Thursday, July 05, 2012

I don't like Jose Antonio Vargas

Why? I've actually been trying to figure that out myself the more I talk to folks about it. Fact of the matter is that I've had numerous conversations amongst friends in the social justice circles about why I don't like Jose Antonio Vargas. As someone who is also undocumented, most folks assume that I have nothing but praise and adornment for him because he came out publicly about his status for the first time in the New York Times.

On the contrary, when I read that article, the last things that were on my mind were thoughts of him being a hero to the undoc movement and/or brave for deciding to come out so publicly, but there in lies the root of his multifaceted announcement to the world and my own roots in why I don't like him.

My short answer would be that I just don't like the guy. Me cay gordo, but that's not an answer. Thus, my long form answer is just that, long. Like I mentioned earlier, having discussions with friends has helped me pin down my own feelings of why I don't like the guy. I'm sure he's an awesome guy if you get to know him personally, really I do. I've met him once or twice. Seen him give speeches and talks. I've heard and read about the things he does by simply just being himself, another undocumented immigrant. But's that not why I'm hatin'.

On the contrary, I agree that what he is doing is important to the movement. He's taken the conversation about undoc immigrants in the US where most of us could never take it. He's gay and Asian, which all highlight the intersectionalities of the movement because not everyone is from Mexico or heterosexual. His story did take the conversation to another level because of who he is. An award winning journalist who lied about his status so he could make a career for himself, and quite a career it is. He's reached other undoc immigrants and individuals who would have other wise never heard of him or his immigration issue and connected them to the movement.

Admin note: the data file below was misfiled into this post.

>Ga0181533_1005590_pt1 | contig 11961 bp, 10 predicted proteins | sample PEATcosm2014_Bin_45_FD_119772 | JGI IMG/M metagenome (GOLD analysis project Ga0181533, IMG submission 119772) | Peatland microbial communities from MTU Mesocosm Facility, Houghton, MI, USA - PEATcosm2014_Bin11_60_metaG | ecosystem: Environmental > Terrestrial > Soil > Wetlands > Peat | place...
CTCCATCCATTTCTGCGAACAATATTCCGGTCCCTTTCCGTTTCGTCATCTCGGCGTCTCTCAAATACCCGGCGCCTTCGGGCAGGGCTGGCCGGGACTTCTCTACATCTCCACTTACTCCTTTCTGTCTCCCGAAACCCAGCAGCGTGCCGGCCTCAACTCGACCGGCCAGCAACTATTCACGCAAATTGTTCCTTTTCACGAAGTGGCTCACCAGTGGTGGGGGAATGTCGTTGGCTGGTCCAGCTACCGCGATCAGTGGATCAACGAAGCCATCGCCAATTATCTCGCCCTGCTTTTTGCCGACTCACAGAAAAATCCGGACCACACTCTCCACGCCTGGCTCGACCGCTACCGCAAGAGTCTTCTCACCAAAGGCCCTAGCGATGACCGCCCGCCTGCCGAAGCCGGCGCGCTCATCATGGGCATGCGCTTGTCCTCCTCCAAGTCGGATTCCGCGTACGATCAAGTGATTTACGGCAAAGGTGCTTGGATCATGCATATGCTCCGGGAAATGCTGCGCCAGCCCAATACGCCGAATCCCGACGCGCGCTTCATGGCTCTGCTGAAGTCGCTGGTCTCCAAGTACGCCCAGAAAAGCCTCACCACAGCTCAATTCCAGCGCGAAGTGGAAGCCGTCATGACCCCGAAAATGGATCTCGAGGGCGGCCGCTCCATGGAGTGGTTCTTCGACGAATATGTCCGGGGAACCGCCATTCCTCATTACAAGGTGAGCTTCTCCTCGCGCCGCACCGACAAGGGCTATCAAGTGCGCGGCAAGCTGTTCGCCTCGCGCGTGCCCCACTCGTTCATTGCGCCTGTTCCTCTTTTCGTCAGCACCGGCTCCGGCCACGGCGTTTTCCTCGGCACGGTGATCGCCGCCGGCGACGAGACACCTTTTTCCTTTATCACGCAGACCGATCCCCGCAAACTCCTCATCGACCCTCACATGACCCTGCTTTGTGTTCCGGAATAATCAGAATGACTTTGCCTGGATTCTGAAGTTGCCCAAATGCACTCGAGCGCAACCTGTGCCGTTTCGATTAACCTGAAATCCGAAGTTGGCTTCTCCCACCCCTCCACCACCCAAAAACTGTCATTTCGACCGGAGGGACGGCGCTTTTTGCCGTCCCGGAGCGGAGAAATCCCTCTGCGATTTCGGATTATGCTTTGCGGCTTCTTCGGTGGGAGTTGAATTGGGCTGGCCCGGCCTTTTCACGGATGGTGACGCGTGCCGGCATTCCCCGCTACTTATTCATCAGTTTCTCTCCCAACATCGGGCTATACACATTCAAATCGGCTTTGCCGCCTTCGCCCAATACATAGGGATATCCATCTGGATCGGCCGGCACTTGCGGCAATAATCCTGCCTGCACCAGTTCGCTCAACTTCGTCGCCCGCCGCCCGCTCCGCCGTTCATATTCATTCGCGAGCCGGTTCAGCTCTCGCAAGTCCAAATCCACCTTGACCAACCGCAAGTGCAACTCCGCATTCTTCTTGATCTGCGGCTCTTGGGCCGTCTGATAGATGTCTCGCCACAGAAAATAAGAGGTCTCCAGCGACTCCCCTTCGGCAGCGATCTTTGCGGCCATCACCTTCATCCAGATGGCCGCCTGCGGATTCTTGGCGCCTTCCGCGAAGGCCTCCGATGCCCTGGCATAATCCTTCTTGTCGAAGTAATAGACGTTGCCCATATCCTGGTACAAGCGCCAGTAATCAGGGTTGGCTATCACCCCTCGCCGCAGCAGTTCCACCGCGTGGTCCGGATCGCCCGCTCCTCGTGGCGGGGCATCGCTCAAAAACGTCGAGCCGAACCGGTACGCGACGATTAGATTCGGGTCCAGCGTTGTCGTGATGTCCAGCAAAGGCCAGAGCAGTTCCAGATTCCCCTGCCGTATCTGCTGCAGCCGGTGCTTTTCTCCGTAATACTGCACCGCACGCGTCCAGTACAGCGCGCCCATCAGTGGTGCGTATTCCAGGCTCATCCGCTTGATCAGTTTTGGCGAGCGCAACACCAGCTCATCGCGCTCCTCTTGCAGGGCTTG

That's what I say when I'm around folks who mention/talk about him and the movement. But don't get it twisted, while I say those things because they're the truth, I also hold back a lot more criticism of him because it's part of the stupid games that must be played. In order for the movement to work, lies have to be told so folks can get along and work together. But I'm also getting tired of having to do that.

I never liked the fact that when he put out his story, he had a website and a campaign ready to go. Dude was making deal left and right. He was wheeling and dealing. But I'm not hating on that either, he's clever enough to milk his shit for all it's worth and get as much money and publicity as he can to make his shit happen. That I actually understand because I do the same shit. No one is going to pay my bills but me and I'll hustle however I can to make it happen.

And while the more I continue to rant, the more I should like Sam from Green eggs and Ham, it all comes down to Jose being who he is, Jose. My dislike of him doesn't come from his skills as a writer/journalist, his celebrity or any of that stuff. I don't like Jose because he's made out to be the savior of a movement that has been around long before him or I ever came into the picture.

The mother fucker writes one essay about his life and suddenly he's the face of immigration reform? The Dream Act? A working professional that 'breaks' the stereotype about what being an immigrant actually means because America would much rather give him legal status than a house keeper or construction worker who are working 12 hr days to support their family.

Nah, that's not fair to everyone who has worked and contributed to this movement. But this isn't about him being at marches or getting arrested for the movement, it's about others, especially those within the movement, putting him up on a pedestal of sorts and praising him for what he did. Thanking him sort of giving him a fucking blow job.

And I won't front either, parts of me do hate because the guy is all over the place, talking about how we have to change the conversation on immigration reform and all that jazz. Really? Change the conversation? While he was off trying to be a journalist, others were paving the roads that have helped thousands of others like myself go to school and become part of the fight for immigration reform/dream act. They were starting support groups in colleges, creating spaces were undoc students could feel safe and know that they're not alone in their struggles.